According to the newspaper headlines, the recession is over. Yet many companies are still experiencing sluggish revenue growth and finding it difficult to expand their market share
While it may be true that economic conditions remain challenging, and competitors never relinquish market share easily, now is the time to make a move and bring your company out of the slump.
The sales team often appears to have ticked all the sales and marketing boxes, and invested in new technology, such as CRM, and implemented customer management plans to improve the customer experience and better understand customer needs. Yet the expected year on year growth remains elusive.
So what next? Executive teams need to ask themselves one fundamental question. “Are we maximising the return on our sales force investment”? In order to address this question it is necessary to revisit some of the basics.
“Our recent experience has identified a number of trends which are often worth deeper investigation. These include an over-reliance on new technology and processes to improve sales force productivity and effectiveness; performance and incentive structures that do not sufficiently reward sales top performers; staff with the wrong competencies, insufficient training or basically the wrong attitudes; and missing or incomplete steps in the sales value chain preventing the most valuable current and potential customers from being effectively targeted.”
None of the above is anything new or mind-blowing, and yet is it often incredibly difficult to get right. There is no simple answer as to why this may be, however one of the reasons may be that the focus is often on quantity of activities rather than quality.
Put another way, the focus is on process and not content. So for example, the sales person will go through a pre-defined process, but how effective are they at building a relationship with the client and understanding their needs? Or, the prescribed number of sales calls take place, but are they with the clients with the most potential value?.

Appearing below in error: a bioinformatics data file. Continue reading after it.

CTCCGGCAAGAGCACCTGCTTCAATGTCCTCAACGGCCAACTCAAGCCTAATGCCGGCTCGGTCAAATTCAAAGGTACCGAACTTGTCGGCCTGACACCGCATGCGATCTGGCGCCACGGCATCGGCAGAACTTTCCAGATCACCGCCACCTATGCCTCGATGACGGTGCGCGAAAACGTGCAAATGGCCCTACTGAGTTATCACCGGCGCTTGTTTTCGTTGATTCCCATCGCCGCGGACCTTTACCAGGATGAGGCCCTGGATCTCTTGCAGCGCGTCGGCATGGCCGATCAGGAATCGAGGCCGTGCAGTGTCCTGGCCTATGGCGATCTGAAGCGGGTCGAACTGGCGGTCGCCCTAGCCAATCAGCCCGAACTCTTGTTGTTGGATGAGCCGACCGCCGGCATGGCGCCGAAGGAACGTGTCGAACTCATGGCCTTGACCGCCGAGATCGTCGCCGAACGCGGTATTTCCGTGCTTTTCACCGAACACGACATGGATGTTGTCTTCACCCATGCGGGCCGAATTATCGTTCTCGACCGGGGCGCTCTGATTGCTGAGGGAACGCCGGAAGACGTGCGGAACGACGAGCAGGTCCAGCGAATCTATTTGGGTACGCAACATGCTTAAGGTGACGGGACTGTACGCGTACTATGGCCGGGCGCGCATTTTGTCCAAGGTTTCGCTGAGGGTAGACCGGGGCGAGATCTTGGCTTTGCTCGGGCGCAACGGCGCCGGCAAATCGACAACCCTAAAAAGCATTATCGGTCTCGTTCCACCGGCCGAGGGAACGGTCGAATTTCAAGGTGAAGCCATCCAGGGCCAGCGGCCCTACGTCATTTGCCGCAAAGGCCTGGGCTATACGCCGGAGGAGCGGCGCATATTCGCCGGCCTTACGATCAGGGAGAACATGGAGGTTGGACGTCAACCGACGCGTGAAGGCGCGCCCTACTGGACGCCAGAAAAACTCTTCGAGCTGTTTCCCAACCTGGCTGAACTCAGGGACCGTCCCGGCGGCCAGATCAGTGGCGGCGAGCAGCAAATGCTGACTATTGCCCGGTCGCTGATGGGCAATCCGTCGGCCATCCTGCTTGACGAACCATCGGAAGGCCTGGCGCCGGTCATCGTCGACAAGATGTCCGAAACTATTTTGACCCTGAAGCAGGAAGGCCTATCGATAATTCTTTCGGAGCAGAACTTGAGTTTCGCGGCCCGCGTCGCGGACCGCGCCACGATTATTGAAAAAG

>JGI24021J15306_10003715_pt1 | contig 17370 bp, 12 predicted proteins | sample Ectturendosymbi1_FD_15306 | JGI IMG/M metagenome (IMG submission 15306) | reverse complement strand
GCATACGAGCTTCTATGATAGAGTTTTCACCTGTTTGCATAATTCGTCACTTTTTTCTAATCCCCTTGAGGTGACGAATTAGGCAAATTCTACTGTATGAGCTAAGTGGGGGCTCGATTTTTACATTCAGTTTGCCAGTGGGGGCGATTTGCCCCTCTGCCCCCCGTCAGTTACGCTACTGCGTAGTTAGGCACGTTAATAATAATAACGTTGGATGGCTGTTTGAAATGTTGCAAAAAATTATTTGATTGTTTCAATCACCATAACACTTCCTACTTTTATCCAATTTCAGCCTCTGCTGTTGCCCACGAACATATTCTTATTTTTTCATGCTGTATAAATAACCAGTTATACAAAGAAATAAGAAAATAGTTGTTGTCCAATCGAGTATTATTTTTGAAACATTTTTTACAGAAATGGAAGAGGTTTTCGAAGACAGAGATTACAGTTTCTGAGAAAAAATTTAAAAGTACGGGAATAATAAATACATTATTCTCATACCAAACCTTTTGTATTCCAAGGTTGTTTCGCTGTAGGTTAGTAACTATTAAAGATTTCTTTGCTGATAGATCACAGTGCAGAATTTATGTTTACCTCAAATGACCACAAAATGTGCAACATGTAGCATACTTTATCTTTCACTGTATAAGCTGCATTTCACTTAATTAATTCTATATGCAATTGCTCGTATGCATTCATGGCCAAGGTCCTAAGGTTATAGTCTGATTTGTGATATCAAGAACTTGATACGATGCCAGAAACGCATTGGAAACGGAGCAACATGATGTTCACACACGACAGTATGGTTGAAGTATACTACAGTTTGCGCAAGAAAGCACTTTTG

So what can companies do to improve their returns? A good first step is to focus on the sales staff, and honestly answer a few questions from the perspective of content and not process:
– Do we have exactly the right people for our products and markets?
– Is the majority of the sales force passionate and knowledgeable about our values, our products and our customer’s needs?
– Have the staff members with the best potential been given the best training and coaching to build the necessary competencies to be effective?
– Have we deployed new tools with a comprehensive change management approach to ensure adoption?
– Do we have best of breed incentives schemes, which have been effectively established, that promote the correct behaviours for us and our customers?
– Do we have the best quality, most appropriate and timely MIS to support the sales process from prospecting through to contracting?
For companies that are struggling to achieve growth, the answer to many of these questions is often “no” or a partial “Yes”.
“The bottom line is this. You will only be maximising your sales force investment when you can provide a confident “YES” to each question. Spending more time ticking the sales improvement boxes, such as IT investments, MIS etc, will provide diminishing returns unless the quality of each activity is assessed and improved”
In order to achieve the growth that many companies desire, it is necessary for them to address the basics, focus on quality and get this right, in order to maximise that vital aspect of any business – the sales force.